In response to the large number of students recently arrested and incarcerated for underage drinking, representatives from the University and student government met with the South Bend Police Department (SBPD) this week.
These meetings opened communication channels and resulted in small changes in SBPD procedure, Fr. Tom Doyle, vice president for Student Affairs said.
South Bend police officers will wear and activate body microphones, Doyle said.
“As long as they’re in proximity to the car, there will be an audio account,” he said. “This is for the officer’s security and this is for everybody’s security.”
Student body president Catherine Soler met with the SBPD Thursday night, and said the aim of this meeting was to decrease tensions between the student body and law enforcement officers.
“They are going to continue to do their job, but with a bit more of an understanding of the student’s perspective,” student body president Catherine Soler said after Thursday night’s meeting. “There is definitely going to be more discretion in the situations involving arrests and ticketing.”
Doyle said the University met with police because students repeatedly shared stories in which they felt their rights or dignity had been violated when interacting with law enforcement officers.
“It’s the pattern to me that is of most concern,” he said. “We need to make sure that our students’ rights and their dignity is protected and that’s why we went down to meet with them face to face.”
But Doyle also said there are two sides to every story and used the University’s meeting with police Tuesday as an opportunity to hear from the other side.
“They have a very hard job to do and we understand that,” he said.
Doyle said SBPD was “receptive” and Soler agreed. She said student government plans to meet with police again within two weeks.
Both the University and police recognized the attention to, and punishment for, alcohol related violations this year is different than it has been in the past.
SBPD spokesman Capt. Phil Trent attributes this change to circumstances, rather than a “conspiracy.”
Trent said Notre Dame student off-campus housing used to be concentrated around Eddy Street and Notre Dame Avenue, as were the bars and night spots for students. Now, students live in more residential neighborhoods and parties draw more complaints.
Trent said officers are responding to noise complaints and are “not trying to hinder or put a stop to the college experience.”
“From our perspective, we’re getting calls from people and they’re saying ‘I’m trying to sleep and there’s a mob behind my house,'” he said.
The recent trend to incarcerate students — rather than issue citations — stems from the fact that police hold a certain amount of liability for students who are allowed to go home, Trent said.
For example, if a group of people are stopped on Washington Street, two miles from campus, they would have a lengthy walk back to campus after being issued a citation and could potentially get into trouble.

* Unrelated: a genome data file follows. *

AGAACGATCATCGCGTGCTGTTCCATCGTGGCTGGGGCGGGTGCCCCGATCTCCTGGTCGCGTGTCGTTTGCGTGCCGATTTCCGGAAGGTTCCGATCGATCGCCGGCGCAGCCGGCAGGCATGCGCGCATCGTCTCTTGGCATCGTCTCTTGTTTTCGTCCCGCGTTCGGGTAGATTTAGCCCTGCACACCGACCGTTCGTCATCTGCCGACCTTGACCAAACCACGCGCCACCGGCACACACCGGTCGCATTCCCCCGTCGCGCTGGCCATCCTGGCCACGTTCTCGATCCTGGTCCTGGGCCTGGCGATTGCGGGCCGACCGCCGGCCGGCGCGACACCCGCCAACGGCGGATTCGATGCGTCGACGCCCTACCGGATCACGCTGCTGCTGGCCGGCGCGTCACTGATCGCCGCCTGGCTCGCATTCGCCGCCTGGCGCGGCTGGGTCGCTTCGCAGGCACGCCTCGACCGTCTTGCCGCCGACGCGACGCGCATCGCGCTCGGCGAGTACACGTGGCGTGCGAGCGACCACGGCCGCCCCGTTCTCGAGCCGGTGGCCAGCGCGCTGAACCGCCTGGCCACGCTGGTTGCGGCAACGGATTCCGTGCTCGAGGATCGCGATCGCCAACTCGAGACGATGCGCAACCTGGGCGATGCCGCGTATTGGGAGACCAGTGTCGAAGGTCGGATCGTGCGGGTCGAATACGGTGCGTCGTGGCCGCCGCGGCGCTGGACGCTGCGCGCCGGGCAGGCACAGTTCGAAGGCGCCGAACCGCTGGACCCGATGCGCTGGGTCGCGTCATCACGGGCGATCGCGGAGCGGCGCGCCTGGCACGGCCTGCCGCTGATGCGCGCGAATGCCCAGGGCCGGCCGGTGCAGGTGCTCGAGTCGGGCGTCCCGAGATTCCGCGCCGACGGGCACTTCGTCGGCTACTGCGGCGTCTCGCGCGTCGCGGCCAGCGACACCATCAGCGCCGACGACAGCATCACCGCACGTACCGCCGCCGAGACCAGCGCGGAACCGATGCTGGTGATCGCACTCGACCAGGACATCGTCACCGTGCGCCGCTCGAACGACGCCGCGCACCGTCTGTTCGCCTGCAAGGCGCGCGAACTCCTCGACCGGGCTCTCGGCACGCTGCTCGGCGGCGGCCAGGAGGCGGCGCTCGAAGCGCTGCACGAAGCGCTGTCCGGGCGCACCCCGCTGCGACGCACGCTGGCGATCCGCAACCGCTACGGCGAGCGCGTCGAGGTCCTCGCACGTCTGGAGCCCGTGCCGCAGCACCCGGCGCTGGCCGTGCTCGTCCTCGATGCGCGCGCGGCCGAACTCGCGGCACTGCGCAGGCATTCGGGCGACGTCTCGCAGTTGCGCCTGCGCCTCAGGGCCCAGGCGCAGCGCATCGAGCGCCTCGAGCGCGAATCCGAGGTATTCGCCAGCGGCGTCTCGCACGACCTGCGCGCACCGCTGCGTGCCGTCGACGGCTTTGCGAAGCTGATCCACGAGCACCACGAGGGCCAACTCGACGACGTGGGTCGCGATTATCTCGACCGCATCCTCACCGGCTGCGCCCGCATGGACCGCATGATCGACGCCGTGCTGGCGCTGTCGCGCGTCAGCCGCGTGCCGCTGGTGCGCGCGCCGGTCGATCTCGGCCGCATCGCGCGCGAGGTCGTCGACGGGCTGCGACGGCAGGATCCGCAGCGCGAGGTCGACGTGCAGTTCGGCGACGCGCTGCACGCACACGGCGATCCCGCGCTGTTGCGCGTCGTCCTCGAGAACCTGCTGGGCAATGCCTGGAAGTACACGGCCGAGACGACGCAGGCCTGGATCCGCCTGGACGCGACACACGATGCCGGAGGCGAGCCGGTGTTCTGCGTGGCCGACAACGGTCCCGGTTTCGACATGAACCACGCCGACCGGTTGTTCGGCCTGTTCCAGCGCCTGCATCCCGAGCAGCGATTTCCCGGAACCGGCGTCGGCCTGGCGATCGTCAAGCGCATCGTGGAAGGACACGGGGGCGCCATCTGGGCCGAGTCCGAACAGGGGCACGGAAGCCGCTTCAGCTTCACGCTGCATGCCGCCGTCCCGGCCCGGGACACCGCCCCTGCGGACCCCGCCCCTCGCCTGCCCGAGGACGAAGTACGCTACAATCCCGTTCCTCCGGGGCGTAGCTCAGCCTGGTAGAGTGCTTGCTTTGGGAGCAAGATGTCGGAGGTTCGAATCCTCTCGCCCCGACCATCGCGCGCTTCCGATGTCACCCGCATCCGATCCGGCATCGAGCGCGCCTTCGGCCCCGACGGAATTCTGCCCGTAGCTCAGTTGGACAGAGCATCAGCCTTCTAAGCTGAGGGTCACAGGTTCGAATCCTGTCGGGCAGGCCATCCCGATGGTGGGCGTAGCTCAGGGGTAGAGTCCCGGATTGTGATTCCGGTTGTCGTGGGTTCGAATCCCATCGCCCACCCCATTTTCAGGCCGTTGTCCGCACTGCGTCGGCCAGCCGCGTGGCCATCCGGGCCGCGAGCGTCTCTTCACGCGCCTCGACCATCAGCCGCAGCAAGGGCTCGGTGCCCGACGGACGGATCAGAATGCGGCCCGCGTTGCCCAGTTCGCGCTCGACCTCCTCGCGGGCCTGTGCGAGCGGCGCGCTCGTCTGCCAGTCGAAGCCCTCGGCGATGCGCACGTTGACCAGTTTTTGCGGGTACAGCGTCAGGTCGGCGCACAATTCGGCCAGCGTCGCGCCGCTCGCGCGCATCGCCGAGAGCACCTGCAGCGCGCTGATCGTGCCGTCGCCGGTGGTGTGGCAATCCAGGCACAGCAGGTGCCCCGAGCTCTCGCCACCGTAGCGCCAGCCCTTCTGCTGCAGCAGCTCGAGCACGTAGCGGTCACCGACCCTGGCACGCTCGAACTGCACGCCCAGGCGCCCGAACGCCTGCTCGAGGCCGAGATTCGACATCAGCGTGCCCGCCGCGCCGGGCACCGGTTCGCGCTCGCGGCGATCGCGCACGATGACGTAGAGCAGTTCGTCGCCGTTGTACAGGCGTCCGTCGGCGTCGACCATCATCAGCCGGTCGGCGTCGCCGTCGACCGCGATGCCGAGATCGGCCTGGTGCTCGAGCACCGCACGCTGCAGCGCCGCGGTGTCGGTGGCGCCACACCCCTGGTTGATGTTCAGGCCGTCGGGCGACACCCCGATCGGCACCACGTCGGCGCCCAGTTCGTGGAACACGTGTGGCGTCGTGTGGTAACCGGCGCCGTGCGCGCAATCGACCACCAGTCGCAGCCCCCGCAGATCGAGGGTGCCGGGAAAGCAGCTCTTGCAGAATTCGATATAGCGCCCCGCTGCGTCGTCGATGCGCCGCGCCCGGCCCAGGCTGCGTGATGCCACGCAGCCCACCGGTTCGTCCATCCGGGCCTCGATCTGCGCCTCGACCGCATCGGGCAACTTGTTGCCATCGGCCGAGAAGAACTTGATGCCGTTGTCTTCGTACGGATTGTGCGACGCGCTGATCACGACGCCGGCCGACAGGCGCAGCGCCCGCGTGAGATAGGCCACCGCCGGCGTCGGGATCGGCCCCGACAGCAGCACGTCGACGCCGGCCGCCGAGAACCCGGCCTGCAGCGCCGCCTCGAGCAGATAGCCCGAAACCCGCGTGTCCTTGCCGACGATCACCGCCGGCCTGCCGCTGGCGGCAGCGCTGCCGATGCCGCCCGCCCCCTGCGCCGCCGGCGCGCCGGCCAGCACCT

Police have also noticed younger students appear “profoundly drunk,” even when they have low blood alcohol contents, because of their lack of experience with alcohol.
“We’re not in a situation any longer where we can just shrug and allow 50 or 100 students in a residential neighborhood to just disperse,” Trent said.
Trent expects complaints will subside once the weather cools down because parties will move indoors and residents will sleep with their windows shut.
Going into the first home football weekend, there will be 25 South Bend police officers patrolling the city Friday and Saturday night, Soler said.
Indiana State Excise Police Commander Lt. Tim Cleveland said excise police will also be in St. Joseph County this weekend, but does not have plans to step up enforcement.
He added that it is not excise officers’ protocol to incarcerate people for underage drinking, but certain conditions may provoke it.
“If they’re not cooperative or they’re too intoxicated, then I’ll leave that to my officers discretion as whether to incarcerate,” he said.
Cleveland also encouraged students to work with law enforcement officers and said “a little cooperation goes a long way.”
“I expect my officers to be respectful of those that they’re citing or arresting, and likewise we expect those who are being issued summons or arrested to be respectful as well,” he said.
Doyle asked students, especially those who are underage, to be “model citizens” in the community this weekend.
“Our hope is that we can get through this weekend without significant incident or conflict, that we can start to build the kinds of communication channels between administration and students and law enforcement where we’re not so much in conflict with one another,” he said.
Soler said the student body can expect an e-mail from student government detailing the meeting with SBPD sometime today.
“There were lots of conversations we can work on within student government that can lead to greater changes,” she said.